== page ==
Australia’s Parliament should not keep people locked in jail after they have served their sentences: it would be against the advice of Australian statesmen a century apart, and an attack on the rule of law.
In a submission to the Security Committee, Civil Liberties Australia quoted Alfred Deakin in 1912 and current Attorney-General, Senator George Brandis, in 2014 as statesmen who have spoken eloquently in defence of not taking away the rights of the citizen.
In a speech in Parliament in 1912, Alfred Deakin outlined a vision for Australia:
“It means the full calling forth of all the powers, abilities, qualities, and characters of the people of Australia, not their suppression as citizens…”.
Attorney-General Brandis, commissioning a two-year review of the nation’s liberties, rights and freedoms by the Australian Law Reform Commission in 2014, eloquently summed up the danger of allowing bureaucratic fear to swamp individual rights:
“For too long we have seen freedoms of the individual diminish and become devalued. The Coalition Government will strive to protect and restore them. Freedoms are some of the most fundamental of all human rights. They underpin the principles of democracy and we cannot take them for granted.”
The Security Committee is taking submissions on a proposal to keep people in jail, after they have served 10- or 15-year terrorism sentences, based solely on guesswork as to what they might do in future after release.
A judge could decide to keep the person in jail, without any “due process”: that is, without charge, production of evidence, hearing in a courtroom, and conviction by a jury or judge.
“If the Australian Parliament allows this law to pass, it will have changed the nature of Australian democracy: we will have jail without justice,” CLA CEO Bill Rowlings said.
“We will have joined those countries who lock up people without trial if they don’t agree with the government. We will be jailing on suspicion without giving a person a day in court. We will have abandoned the principled legal basis of our Constitution.
“In future, ‘jail without justice’ laws could extend to anyone who disagrees with the Australian government: refugee protestors, unionists, students…all of them likely to continue their anti-government protests if released from jail.”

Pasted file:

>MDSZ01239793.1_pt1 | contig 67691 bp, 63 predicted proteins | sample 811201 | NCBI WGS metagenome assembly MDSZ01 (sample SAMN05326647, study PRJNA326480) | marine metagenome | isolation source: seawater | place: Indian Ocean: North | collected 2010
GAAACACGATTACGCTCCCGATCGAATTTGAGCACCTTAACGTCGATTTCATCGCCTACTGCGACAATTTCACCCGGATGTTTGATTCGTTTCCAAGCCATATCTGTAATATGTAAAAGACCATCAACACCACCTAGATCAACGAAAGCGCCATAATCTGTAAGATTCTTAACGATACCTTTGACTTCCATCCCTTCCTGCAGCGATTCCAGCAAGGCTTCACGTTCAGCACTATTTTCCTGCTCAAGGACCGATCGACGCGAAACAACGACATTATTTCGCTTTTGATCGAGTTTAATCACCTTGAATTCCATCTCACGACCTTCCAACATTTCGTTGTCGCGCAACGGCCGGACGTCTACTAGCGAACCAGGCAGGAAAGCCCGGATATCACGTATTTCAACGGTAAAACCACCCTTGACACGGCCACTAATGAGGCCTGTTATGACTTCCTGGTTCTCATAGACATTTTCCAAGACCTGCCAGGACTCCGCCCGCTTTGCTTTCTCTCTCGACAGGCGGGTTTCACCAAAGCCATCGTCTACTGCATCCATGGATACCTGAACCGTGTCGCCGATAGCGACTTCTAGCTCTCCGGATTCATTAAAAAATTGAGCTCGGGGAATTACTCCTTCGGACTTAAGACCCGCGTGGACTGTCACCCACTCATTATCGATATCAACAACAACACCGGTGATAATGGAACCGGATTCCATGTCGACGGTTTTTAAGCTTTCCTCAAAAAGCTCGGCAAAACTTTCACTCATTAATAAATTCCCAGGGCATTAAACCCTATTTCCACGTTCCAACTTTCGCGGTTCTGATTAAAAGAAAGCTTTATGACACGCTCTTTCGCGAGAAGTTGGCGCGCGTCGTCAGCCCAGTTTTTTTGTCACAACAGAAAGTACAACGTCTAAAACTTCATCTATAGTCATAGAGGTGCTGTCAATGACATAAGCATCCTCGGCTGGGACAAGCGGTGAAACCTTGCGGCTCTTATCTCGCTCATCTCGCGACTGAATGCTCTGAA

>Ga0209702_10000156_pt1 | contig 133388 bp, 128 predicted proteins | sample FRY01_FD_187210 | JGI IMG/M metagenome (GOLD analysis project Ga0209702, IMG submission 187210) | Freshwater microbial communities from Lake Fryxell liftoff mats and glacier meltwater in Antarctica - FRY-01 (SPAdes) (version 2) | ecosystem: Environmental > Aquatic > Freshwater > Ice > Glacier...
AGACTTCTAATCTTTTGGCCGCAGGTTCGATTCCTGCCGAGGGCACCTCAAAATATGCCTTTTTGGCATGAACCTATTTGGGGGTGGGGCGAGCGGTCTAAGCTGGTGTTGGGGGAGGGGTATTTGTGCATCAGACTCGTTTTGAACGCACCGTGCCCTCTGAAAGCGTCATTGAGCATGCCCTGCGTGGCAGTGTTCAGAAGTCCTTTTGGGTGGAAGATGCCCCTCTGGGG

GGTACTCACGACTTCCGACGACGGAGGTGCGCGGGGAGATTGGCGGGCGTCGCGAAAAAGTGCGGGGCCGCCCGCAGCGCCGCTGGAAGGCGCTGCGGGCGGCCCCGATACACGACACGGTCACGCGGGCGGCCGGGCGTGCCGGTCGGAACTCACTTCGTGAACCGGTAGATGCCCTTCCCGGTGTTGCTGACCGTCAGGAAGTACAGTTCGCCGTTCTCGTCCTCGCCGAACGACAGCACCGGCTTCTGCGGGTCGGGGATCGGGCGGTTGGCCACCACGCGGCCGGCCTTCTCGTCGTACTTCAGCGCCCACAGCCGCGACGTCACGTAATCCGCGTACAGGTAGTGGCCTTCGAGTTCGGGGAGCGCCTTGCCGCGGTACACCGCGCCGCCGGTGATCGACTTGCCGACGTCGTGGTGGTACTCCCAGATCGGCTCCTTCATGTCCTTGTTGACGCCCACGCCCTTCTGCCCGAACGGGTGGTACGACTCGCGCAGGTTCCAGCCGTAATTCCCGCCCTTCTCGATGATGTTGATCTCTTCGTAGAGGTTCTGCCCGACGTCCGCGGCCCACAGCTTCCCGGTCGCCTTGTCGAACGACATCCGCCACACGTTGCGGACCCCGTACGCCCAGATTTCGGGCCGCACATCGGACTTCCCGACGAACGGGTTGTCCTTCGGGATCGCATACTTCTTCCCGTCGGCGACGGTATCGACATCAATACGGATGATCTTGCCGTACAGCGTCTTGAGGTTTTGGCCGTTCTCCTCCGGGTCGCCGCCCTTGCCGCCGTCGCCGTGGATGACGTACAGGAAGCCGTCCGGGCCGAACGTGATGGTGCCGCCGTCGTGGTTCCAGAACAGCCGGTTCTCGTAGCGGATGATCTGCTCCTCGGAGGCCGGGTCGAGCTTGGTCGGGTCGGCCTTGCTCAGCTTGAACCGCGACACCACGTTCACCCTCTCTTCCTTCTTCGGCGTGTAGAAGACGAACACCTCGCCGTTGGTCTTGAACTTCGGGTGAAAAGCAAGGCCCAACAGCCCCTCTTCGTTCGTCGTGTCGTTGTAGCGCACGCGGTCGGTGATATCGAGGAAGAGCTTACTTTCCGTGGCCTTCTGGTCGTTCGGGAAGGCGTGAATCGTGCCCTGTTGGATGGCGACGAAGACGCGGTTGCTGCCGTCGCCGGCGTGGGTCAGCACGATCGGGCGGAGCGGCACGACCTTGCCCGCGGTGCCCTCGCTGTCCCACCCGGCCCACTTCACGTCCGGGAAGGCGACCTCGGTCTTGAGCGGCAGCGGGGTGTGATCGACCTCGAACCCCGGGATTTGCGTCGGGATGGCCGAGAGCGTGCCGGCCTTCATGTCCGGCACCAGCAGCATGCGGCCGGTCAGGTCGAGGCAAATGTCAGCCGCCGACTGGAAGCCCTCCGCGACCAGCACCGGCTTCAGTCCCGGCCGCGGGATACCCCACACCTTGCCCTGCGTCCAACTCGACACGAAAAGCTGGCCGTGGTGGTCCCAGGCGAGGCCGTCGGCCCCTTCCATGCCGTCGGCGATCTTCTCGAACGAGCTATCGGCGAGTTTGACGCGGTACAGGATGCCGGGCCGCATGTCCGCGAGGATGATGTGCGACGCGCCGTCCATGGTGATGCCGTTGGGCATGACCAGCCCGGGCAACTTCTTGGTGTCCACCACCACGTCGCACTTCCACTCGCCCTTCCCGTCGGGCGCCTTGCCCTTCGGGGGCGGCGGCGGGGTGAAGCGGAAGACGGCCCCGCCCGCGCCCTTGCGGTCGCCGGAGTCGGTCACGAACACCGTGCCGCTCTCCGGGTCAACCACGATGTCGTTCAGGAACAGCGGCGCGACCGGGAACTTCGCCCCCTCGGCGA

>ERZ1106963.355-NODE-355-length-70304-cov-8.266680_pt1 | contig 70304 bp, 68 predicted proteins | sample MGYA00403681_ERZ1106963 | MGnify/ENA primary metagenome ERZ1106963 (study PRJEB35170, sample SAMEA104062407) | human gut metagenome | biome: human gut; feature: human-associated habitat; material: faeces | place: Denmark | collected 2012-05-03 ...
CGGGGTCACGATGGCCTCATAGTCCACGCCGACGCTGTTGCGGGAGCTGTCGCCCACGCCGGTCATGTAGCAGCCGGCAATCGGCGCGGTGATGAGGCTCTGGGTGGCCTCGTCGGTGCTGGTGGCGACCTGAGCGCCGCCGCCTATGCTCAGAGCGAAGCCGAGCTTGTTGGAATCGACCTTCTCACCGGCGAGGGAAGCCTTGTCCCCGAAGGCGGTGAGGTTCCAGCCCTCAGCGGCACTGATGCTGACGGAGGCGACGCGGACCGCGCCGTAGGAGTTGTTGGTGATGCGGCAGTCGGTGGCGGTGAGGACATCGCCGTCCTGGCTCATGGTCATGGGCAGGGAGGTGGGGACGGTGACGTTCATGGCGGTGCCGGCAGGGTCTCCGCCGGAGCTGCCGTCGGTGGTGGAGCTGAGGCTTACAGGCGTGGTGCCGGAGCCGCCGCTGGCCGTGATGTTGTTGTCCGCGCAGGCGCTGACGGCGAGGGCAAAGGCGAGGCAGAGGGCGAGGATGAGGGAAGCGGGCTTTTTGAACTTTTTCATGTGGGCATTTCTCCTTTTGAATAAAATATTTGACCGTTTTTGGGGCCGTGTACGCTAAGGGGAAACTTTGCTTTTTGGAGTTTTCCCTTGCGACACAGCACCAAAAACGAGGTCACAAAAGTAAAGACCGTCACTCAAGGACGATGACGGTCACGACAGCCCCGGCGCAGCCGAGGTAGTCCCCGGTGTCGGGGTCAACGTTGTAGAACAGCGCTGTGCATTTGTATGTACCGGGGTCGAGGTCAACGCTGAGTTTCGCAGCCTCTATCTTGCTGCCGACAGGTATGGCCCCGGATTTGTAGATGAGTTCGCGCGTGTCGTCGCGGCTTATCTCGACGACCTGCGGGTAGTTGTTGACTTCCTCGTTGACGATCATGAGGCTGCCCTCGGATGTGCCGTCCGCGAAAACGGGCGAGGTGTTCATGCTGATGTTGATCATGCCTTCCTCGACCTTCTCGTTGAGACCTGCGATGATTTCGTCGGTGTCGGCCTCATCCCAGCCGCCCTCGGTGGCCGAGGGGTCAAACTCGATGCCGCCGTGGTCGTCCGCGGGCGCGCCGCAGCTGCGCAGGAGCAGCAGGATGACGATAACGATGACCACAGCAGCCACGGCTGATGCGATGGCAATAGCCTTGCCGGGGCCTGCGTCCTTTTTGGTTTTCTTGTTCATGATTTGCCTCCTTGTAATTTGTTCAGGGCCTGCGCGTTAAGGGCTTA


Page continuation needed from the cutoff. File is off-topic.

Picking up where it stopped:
He said Australia lacked a Bill of Rights because the 19th century drafters believed that the traditional rights and freedoms of British subjects were sufficiently guaranteed by the parliamentary system and an independent judiciary under the Australian Constitution.
“Passing this ‘jail without justice’ law would demonstrate the Australian Parliament is no longer a guarantor of traditional rights and freedoms,” he said. “If the Parliament passes this law, we the people need the protection of a Charter or Bill of Rights.”
“Civil Liberties Australia calls on the judiciary to state clearly and unequivocally, in advance, that they they would not take part in such a travesty of justice as locking people up in jail, beyond their sentences, for what the government thinks they might do.”
*Bill Rowlings is Chief Executive Officer of Civil Liberties Australia.
• Bill Rowlings in Comments: TasTimes readers might like to note that, of the four men in the front page newspaper illustration with this article, Abdirahman Ahmed and Yacqub Khayre were found not guilty. Three other men were found guilty of a terrorist conspirary to attack Sydney’s Holsworthy Barracks. In raids on the men’s homes, no weapons were found, but “police alleged the men intended to buy automatic weapons for a suicide attack on the Holsworthy base…” (Australian, 24 Dec 2010). If kept in jail (as a result of the proposed new law) at the end of their 18-year sentences, these men would be serving time for what they might do after release from jail following a conviction over weapons that they might have bought and what they might have done.